Friday, October 07, 2016
I am always curious about the choice of the Nobel committee for the annual Peace Prize. I still think awarding the prize to President Obama back in 2009 was puzzling and even embarrassing. What had he and the United States achieved toward peace at that time? What will Obama's legacy be in that regard?
This year there were interesting candidates. Pope Francis received honourable mention, but the specifics of his peace-making were a little thin. The residents of the Greek island of Lesbos were considered, for their remarkable work in addressing the tsunami of asylum seekers washing up on their shores from across the Mediterranean. The White Helmets of Syria, the rescue group which responds to the carnage in that beleaguered nation were in the running.
In the end it was Colombian President Juan Manuel Santos who received the honour for negotiating a peace agreement after more than five decades of civil war in his country. Curiously, the FARC rebel commander Timochenko was not included. This choice was a true surprise because last Sunday Colombian voters narrowly rejected their peace deal in a referendum. Santos accepted the award in the name of the Columbian people and the millions of victims of the conflict. Some are hopeful that the Nobel prize will renew the impetus for a process that was stalled by the rejection vote.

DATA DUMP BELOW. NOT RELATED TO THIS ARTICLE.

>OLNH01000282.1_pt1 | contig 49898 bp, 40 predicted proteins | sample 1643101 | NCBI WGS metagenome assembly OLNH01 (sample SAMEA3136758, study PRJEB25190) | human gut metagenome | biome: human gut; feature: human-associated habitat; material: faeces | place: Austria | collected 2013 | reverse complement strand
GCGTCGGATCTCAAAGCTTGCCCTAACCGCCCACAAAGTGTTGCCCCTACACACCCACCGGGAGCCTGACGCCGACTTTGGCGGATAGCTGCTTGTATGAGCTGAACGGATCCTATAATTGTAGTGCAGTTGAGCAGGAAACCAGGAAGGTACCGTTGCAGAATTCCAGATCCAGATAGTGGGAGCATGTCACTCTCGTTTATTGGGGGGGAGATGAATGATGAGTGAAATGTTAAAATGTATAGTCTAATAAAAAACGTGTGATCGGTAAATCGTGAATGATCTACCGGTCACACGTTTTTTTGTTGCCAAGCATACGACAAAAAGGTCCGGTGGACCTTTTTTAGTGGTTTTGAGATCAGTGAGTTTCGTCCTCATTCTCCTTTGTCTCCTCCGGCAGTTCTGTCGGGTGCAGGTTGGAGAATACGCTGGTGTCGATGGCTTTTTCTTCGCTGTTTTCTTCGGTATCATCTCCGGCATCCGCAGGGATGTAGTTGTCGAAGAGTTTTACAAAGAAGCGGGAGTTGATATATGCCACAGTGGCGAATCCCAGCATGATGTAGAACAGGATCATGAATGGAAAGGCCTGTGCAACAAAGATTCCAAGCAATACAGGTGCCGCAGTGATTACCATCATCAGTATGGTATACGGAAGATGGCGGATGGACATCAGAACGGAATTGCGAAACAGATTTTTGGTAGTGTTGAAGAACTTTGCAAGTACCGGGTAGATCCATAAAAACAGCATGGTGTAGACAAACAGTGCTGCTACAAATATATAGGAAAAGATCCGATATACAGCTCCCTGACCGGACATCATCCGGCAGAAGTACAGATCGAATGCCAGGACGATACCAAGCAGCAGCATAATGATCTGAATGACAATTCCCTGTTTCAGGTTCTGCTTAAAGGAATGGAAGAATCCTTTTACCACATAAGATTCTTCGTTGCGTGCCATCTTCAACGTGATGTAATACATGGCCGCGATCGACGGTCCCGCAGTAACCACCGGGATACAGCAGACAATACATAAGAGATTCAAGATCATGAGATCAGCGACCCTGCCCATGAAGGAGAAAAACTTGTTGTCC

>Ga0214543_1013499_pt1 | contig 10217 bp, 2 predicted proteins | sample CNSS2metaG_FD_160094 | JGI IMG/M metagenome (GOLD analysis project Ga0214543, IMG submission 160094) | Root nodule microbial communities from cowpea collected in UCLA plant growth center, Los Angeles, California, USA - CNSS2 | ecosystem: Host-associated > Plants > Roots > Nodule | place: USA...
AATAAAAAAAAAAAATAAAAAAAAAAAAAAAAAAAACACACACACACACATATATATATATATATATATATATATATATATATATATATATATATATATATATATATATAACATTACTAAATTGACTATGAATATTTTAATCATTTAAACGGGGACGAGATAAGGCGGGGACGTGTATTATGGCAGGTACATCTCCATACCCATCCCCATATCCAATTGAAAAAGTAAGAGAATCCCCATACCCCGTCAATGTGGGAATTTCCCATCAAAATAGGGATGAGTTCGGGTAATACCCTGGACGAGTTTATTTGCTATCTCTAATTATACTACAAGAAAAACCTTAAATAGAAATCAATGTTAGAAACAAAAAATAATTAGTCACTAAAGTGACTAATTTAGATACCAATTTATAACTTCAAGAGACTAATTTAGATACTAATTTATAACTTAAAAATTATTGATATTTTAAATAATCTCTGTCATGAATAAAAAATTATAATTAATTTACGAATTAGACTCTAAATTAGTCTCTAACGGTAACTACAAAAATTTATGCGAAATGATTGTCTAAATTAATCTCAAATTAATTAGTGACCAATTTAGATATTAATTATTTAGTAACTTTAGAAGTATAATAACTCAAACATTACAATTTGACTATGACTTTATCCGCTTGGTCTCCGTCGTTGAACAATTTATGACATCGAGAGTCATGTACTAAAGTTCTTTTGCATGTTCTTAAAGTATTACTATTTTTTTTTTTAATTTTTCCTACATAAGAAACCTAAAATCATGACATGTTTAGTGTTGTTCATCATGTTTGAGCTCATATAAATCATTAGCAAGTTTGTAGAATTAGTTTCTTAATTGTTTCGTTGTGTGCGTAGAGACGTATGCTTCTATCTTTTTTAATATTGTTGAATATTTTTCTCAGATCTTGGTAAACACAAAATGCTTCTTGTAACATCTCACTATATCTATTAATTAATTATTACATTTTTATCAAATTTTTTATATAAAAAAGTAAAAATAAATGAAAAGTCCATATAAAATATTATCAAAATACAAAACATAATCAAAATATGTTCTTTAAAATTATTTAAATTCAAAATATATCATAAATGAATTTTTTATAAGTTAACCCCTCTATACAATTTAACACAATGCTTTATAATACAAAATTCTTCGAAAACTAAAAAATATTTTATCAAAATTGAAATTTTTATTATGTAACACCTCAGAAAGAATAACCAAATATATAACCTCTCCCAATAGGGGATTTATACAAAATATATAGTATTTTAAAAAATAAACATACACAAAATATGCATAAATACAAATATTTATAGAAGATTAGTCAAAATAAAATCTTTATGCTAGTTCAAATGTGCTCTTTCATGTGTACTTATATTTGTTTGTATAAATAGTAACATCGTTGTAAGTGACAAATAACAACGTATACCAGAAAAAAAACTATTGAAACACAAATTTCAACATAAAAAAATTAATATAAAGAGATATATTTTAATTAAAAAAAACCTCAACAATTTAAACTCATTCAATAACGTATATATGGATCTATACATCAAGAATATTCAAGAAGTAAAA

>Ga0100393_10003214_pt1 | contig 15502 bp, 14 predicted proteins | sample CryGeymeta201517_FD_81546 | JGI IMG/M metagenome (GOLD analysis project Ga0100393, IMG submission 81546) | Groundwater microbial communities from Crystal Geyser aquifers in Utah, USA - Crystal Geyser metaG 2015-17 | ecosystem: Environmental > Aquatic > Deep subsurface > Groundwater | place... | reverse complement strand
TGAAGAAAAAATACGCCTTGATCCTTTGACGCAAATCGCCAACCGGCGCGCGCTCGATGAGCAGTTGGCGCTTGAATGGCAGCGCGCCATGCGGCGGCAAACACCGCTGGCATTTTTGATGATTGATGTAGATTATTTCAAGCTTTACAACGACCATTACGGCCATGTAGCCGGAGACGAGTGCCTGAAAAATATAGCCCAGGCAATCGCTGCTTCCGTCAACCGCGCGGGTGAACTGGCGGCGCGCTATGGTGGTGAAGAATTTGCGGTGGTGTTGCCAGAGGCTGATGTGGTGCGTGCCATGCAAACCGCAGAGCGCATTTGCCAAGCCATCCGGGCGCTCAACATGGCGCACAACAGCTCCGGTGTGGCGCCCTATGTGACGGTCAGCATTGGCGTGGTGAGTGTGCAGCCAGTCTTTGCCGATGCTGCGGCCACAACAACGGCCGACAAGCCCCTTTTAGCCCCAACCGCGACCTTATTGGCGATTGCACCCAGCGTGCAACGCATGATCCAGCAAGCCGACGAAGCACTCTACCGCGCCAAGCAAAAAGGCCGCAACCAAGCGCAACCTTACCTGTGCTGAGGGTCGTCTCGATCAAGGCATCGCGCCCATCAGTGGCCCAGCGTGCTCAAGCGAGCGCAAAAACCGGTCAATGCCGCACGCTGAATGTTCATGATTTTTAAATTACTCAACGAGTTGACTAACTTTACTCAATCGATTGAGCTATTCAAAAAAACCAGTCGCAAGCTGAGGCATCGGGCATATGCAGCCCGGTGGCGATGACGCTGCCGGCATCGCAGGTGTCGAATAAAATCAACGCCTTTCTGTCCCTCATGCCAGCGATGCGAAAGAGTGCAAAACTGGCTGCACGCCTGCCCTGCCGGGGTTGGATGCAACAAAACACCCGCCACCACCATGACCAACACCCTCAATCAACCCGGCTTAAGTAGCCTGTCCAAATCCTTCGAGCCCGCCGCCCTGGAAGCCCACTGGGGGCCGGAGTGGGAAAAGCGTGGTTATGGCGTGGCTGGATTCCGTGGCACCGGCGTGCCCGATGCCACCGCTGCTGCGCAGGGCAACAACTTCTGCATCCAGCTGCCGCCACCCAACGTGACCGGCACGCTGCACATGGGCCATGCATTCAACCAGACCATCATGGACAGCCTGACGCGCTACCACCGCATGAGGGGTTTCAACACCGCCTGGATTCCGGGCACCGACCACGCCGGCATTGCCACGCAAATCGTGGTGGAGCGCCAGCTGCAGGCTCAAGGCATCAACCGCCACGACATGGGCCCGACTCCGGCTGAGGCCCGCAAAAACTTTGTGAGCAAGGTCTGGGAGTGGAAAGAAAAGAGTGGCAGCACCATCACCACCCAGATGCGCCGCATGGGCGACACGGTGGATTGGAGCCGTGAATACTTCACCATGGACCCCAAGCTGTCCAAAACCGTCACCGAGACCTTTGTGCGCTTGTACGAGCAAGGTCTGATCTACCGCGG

The Nobel Peace Prize can be rather political, it seems to me, and sometimes nonsensical. Yet it is important to uphold all efforts for shalom, a true and lasting peace. As followers of Christ, the Prince of Peace, these initiatives and the people who represent them should be honoured.
Do you pay much attention to the nominees for peace prizes? Are these awards important? Who would your choice have been this year?